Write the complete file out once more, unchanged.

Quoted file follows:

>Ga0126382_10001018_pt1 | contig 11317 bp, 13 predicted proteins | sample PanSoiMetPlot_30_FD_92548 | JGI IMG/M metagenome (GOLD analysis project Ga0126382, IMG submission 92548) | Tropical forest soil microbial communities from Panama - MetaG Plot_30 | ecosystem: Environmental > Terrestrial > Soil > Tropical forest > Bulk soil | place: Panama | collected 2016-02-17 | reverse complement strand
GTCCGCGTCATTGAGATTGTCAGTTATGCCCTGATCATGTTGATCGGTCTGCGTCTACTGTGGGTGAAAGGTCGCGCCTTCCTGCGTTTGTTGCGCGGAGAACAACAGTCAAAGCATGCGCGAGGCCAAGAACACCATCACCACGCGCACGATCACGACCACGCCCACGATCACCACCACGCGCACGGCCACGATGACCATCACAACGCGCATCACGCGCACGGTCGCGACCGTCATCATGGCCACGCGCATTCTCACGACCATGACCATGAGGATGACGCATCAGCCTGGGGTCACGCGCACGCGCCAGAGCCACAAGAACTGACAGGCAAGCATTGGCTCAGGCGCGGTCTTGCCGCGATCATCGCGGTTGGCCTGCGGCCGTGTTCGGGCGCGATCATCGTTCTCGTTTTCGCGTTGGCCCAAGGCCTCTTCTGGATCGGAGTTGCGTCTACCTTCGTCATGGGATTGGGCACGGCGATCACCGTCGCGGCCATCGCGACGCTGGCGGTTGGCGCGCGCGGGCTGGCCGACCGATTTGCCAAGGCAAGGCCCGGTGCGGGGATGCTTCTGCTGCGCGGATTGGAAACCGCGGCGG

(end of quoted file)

>Ga0126382_10001018_pt1 | contig 11317 bp, 13 predicted proteins | sample PanSoiMetPlot_30_FD_92548 | JGI IMG/M metagenome (GOLD analysis project Ga0126382, IMG submission 92548) | Tropical forest soil microbial communities from Panama - MetaG Plot_30 | ecosystem: Environmental > Terrestrial > Soil > Tropical forest > Bulk soil | place: Panama | collected 2016-02-17 | reverse complement strand
GTCCGCGTCATTGAGATTGTCAGTTATGCCCTGATCATGTTGATCGGTCTGCGTCTACTGTGGGTGAAAGGTCGCGCCTTCCTGCGTTTGTTGCGCGGAGAACAACAGTCAAAGCATGCGCGAGGCCAAGAACACCATCACCACGCGCACGATCACGACCACGCCCACGATCACCACCACGCGCACGGCCACGATGACCATCACAACGCGCATCACGCGCACGGTCGCGACCGTCATCATGGCCACGCGCATTCTCACGACCATGACCATGAGGATGACGCATCAGCCTGGGGTCACGCGCACGCGCCAGAGCCACAAGAACTGACAGGCAAGCATTGGCTCAGGCGCGGTCTTGCCGCGATCATCGCGGTTGGCCTGCGGCCGTGTTCGGGCGCGATCATCGTTCTCGTTTTCGCGTTGGCCCAAGGCCTCTTCTGGATCGGAGTTGCGTCTACCTTCGTCATGGGATTGGGCACGGCGATCACCGTCGCGGCCATCGCGACGCTGGCGGTTGGCGCGCGCGGGCTGGCCGACCGATTTGCCAAGGCAAGGCCCGGTGCGGGGATGCTTCTGCTGCGCGGATTGGAAACCGCGGCGG